Conserving Energy While Cooking

You wouldn’t think that you could save much money by altering the way you cook, but every little thing you do adds up. Making a few easy changes can lower your gas or electric bill.

  • Your stove top has different size burners. Use the burner that fits your pan. Putting a small pan on a larger burner wastes energy. By the same token, putting a large pan on a small burner means the heat won’t circulate as well, and cooking times will be longer.
  • Use the correct size pan for the item you are cooking, so that you are not heating up more than is necessary.
  • Use the lid, at least when first heating up your food. Even if you’re only heating water, it will take less time to boil.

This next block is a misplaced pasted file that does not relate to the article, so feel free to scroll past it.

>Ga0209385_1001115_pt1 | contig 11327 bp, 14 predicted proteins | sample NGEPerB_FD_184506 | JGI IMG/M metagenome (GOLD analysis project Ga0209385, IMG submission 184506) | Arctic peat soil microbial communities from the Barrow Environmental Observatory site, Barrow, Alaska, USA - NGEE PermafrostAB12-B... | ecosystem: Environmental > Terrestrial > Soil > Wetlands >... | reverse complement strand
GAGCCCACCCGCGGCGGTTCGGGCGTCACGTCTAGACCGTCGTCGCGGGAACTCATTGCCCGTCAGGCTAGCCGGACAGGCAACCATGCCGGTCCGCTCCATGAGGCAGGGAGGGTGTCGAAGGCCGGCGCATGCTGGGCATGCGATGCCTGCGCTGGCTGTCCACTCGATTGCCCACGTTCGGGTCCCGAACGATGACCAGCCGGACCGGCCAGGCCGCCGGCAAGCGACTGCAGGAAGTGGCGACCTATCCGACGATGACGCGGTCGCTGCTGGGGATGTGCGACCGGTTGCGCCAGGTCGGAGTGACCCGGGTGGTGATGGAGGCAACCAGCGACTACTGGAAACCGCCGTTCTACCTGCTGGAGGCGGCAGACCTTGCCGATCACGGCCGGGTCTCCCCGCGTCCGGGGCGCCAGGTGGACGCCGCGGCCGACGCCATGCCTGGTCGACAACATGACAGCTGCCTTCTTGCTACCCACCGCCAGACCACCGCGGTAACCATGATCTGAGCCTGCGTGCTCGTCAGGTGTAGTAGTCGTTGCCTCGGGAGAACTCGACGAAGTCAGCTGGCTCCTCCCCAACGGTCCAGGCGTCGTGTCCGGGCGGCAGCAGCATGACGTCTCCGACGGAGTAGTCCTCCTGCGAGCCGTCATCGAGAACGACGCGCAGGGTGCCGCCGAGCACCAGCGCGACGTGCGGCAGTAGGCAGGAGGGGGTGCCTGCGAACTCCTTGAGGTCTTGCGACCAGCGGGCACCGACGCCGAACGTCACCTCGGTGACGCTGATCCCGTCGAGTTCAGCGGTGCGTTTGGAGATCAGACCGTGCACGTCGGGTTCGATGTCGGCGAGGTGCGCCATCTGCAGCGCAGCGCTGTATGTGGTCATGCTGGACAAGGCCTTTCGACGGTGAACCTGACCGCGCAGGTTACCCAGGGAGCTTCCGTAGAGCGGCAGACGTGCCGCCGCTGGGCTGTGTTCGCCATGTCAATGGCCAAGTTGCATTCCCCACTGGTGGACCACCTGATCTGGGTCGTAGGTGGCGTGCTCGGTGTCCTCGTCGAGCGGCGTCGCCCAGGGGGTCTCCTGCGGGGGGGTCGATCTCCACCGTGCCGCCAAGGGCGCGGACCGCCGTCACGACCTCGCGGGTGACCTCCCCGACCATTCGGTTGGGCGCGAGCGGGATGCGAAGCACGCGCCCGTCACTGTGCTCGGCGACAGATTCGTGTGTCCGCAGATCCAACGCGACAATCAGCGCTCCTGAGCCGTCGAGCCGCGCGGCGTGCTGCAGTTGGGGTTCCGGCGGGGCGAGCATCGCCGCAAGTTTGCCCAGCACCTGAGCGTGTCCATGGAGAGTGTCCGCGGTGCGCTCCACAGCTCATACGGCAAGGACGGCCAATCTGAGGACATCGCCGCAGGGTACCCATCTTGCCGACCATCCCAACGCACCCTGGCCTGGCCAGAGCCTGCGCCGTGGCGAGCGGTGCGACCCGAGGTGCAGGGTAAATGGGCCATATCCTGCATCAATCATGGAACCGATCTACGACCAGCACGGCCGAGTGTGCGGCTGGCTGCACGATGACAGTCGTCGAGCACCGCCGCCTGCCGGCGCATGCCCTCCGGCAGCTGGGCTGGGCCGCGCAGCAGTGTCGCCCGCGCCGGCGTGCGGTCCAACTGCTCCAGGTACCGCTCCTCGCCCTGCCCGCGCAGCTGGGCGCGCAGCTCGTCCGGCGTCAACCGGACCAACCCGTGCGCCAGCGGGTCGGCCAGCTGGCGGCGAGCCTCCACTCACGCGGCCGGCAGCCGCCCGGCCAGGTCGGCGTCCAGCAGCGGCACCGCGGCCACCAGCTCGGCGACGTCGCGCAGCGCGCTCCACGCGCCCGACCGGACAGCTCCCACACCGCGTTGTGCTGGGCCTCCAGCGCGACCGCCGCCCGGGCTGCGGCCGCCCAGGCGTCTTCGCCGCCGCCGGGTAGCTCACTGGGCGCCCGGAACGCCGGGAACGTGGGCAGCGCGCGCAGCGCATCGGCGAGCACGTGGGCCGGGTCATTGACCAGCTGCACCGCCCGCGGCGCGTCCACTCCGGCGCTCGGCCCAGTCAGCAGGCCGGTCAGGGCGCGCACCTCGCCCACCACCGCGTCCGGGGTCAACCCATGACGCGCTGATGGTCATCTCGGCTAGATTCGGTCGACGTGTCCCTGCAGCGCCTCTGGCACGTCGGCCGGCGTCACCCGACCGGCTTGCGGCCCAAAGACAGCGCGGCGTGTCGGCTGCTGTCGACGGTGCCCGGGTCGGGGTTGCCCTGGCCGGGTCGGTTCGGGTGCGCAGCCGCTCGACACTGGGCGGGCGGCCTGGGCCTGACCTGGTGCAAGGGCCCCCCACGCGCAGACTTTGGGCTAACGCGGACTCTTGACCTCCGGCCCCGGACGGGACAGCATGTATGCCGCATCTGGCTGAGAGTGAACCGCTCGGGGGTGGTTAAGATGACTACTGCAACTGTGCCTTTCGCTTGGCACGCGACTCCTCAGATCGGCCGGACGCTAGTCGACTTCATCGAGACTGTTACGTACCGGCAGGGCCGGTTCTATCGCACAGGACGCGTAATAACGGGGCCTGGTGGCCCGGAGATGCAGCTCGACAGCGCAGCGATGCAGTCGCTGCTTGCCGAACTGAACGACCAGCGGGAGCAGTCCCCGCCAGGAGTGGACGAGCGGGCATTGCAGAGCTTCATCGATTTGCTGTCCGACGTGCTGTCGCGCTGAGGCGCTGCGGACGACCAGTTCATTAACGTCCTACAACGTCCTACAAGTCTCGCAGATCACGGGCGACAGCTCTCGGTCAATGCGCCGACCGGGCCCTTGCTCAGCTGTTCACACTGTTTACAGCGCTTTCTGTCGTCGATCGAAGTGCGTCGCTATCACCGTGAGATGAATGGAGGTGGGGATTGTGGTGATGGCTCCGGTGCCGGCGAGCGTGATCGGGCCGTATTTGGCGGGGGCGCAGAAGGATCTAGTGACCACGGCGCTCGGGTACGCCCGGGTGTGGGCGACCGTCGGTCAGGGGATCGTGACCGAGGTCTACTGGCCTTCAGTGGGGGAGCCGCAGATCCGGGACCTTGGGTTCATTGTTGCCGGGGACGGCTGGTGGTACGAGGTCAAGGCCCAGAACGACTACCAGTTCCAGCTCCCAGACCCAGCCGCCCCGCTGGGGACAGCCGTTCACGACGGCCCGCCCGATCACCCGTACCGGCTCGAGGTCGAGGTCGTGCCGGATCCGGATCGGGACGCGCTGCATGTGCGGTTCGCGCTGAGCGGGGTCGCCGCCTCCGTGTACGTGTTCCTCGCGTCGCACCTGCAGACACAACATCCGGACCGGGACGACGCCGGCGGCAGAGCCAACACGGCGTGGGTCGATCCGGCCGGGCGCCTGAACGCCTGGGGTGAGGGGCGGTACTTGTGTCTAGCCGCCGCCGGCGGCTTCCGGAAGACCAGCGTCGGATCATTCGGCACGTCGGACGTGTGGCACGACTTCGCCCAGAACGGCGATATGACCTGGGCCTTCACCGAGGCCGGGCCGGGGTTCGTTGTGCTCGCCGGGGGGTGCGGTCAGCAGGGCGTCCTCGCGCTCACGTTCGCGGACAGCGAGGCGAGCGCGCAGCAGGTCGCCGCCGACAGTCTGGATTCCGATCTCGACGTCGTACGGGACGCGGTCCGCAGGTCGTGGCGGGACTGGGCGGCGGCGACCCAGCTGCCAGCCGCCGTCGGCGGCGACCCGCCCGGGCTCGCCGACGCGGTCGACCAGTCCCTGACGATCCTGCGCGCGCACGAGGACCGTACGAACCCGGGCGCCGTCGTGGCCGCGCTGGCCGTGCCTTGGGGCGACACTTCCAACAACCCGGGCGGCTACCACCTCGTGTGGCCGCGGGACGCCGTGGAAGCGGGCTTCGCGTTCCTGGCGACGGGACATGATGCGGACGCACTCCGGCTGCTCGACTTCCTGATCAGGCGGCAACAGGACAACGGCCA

• When boiling water for coffee or tea, measure the amount of water you need beforehand.
  • If you have a choice, use ceramic or glass dishes. They conduct heat better, and you can a use a lower oven temperature.
  • Thaw meat in the refrigerator ahead of time instead of thawing it in the oven.
  • If you’re planning on cleaning your self-cleaning oven, do it after you’ve been using your oven for cooking so it will already be partially heated up.
  • Don’t preheat your oven. It’s usually not necessary unless you’re baking.
  • Try turning off your oven 10 minutes early when doing cooking other than baking. It retains the heat, and will keep cooking during that time.
  • Keep the oven door closed and the lids on whenever possible to keep heat from escaping.
  • Try to plan one dish meals, or meals in which all courses can be cooked together in the oven at the same time.
  • Throw out pans that are warped on the bottom, as they don’t distribute heat evenly.
  • Keep your oven and stove top clean for maximum efficiency.
  • Use other small appliances instead of your kitchen stove when possible. Toaster ovens, microwaves, crock pots and electric kettles all use less energy.